Presentation is improved with a new textured silver-grey finish on the centre console, around the instruments and on the door rails. The heating and ventilation controls have an interesting soft-touch finish and leather is used on the steering wheel rim, handbrake lever and gearshift.
If this is still a little pedestrian for you, the TF can be dressed up further with walnut or carbonfibre door rails, imitation wood centre console and a wood and leather steering wheel rim.
This is all better than before but the MG remains a little drab inside with a big expanse of grey, easily-marked vinyl making up the dash moulding, while equally uninspiring vinyl is used on the doors.
The basic nature of the car is typified by the roof, which is raised or lowered by hand - although without much fuss - and has not yet moved to a glass rear window as most of the industry appears to be doing.
These, however, are the things relegated to second place by most MG owners. The real essence of the car is in its on-road abilities.
The previous car acquitted itself well enough but the TF, with its lower-riding suspension, speed-sensitive, electric rack and pinion steering (now faster with 2.8 turns from lock to lock) and extra punch from the mid-mounted, transverse engine, is more fun to drive.
It is clearly well-balanced, the best thing this side of a Porsche Boxster in the way it can be flung from corner to corner, and is light enough, at 1180kg, that its all-alloy, long-stroke 118kW engine can propel it quickly and easily through the five well-matched gearbox ratios.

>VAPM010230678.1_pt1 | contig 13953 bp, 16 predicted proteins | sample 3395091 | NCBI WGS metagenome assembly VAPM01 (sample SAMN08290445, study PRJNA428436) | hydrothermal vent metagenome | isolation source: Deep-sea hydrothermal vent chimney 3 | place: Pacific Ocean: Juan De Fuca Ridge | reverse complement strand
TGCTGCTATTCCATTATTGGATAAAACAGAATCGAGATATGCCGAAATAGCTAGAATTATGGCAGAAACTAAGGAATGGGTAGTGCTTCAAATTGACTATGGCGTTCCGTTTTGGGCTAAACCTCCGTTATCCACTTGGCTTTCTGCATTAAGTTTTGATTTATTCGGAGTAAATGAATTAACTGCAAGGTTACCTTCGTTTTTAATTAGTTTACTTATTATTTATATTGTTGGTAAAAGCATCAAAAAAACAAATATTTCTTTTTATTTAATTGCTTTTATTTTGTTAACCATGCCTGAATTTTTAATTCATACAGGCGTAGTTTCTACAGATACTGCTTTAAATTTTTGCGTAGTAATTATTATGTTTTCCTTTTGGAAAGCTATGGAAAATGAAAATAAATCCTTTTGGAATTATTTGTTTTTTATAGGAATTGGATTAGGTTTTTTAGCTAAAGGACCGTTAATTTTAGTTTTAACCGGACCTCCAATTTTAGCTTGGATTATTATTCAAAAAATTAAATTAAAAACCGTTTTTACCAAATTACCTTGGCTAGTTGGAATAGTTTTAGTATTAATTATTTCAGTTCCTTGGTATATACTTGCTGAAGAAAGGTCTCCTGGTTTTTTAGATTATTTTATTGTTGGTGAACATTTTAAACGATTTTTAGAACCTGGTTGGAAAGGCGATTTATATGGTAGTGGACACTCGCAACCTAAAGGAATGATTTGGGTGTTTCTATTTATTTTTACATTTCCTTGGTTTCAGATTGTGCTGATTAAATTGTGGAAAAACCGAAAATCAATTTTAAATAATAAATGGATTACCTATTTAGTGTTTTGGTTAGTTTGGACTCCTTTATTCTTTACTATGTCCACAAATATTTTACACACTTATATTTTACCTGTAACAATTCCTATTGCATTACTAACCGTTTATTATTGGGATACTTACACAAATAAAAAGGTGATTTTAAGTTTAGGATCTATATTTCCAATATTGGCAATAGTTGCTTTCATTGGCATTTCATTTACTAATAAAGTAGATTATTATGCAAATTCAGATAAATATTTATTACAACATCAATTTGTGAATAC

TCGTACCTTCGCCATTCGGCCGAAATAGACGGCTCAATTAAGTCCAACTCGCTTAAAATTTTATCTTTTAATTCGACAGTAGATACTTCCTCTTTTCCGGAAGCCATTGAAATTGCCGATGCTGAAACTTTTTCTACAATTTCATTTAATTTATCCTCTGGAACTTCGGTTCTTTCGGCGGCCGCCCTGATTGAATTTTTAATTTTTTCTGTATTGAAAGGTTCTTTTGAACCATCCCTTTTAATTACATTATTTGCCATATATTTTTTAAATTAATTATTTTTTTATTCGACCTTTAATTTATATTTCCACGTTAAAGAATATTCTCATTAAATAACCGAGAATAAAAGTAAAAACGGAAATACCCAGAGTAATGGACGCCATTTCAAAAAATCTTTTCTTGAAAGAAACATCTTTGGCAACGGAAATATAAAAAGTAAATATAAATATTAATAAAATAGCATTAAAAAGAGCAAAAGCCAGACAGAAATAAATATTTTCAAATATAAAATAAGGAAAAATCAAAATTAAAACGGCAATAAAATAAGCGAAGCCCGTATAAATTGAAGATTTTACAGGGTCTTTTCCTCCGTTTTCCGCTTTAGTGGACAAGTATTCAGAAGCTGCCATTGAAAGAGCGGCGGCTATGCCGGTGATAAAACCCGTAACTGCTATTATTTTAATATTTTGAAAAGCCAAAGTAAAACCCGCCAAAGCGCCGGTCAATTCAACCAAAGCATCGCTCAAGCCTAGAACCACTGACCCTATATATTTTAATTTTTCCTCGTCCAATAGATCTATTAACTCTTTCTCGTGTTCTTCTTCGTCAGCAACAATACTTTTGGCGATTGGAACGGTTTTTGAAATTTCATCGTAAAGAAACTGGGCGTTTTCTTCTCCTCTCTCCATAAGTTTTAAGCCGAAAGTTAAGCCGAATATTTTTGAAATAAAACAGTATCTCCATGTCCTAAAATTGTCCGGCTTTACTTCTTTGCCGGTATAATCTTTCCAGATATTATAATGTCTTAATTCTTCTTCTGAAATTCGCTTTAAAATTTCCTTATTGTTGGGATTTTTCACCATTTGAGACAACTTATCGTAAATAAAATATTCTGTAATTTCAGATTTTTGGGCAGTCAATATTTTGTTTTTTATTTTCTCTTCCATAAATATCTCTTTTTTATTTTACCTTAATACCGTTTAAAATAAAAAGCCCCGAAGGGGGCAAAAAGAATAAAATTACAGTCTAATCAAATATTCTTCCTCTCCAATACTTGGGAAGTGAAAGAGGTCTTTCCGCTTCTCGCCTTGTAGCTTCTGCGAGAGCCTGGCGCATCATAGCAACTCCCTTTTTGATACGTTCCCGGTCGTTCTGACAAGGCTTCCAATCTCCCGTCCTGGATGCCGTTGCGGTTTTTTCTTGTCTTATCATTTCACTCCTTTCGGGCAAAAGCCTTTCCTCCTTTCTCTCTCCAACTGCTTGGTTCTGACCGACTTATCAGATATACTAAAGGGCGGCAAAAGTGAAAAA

The front-rear tyre size reflects the mid-engine configuration, with wider (215/40R16) tyres used at the back, Porsche-style. Full marks to MG also for giving the TF a full-size spare.
The MG's excellent braking (even though it only uses three-channel ABS, where the rear anti-lock operates in tandem rather than separately) is explained by a system similar to that used on the MGF Trophy version, with larger front discs and stiffened, four-piston callipers.
The variable valve timing system that is exclusive to the TF 160's version of the (twin cam, multi-valve) engine helps it respond well from all engine speeds up to the free-spinning 6900rpm, where maximum power is developed. The fact that it is a long-stroke design also helps its maximum 174Nm torque production, which is an excellent figure for 1.8 litres.
The only thing that might frustrate MGTF 160 drivers is the lack of any serious aural output. Remembering the lovely exhaust note of the 1960s MGA (also 1.8 litres), the TF engine sounds pretty ordinary for a sports car, especially considering its quite impressive credentials.
A big surprise is the fuel efficiency. According to rumour, the TF is so miserly that its 50 litres is enough to carry it only a few kilometres short of a one-tank Melbourne-Sydney jaunt. It's amazing what a few aerodynamic improvements, combined with efficient engine design and light overall weight, can achieve.
Yes, the MGTF is tangibly a better car than the MGF it replaces, but retains the old car's strengths - improves on them in fact - while not asking customers to produce a heavier wad of dollars for the privilege. The main thing we'd like to see improved is the space around the driver.
It's a car from the home of sports cars and is priced competitively. It is backed by what appears to be a fired-up organisation that balances business sense with passion for its product - just the qualities needed for a niche player with long-term plans.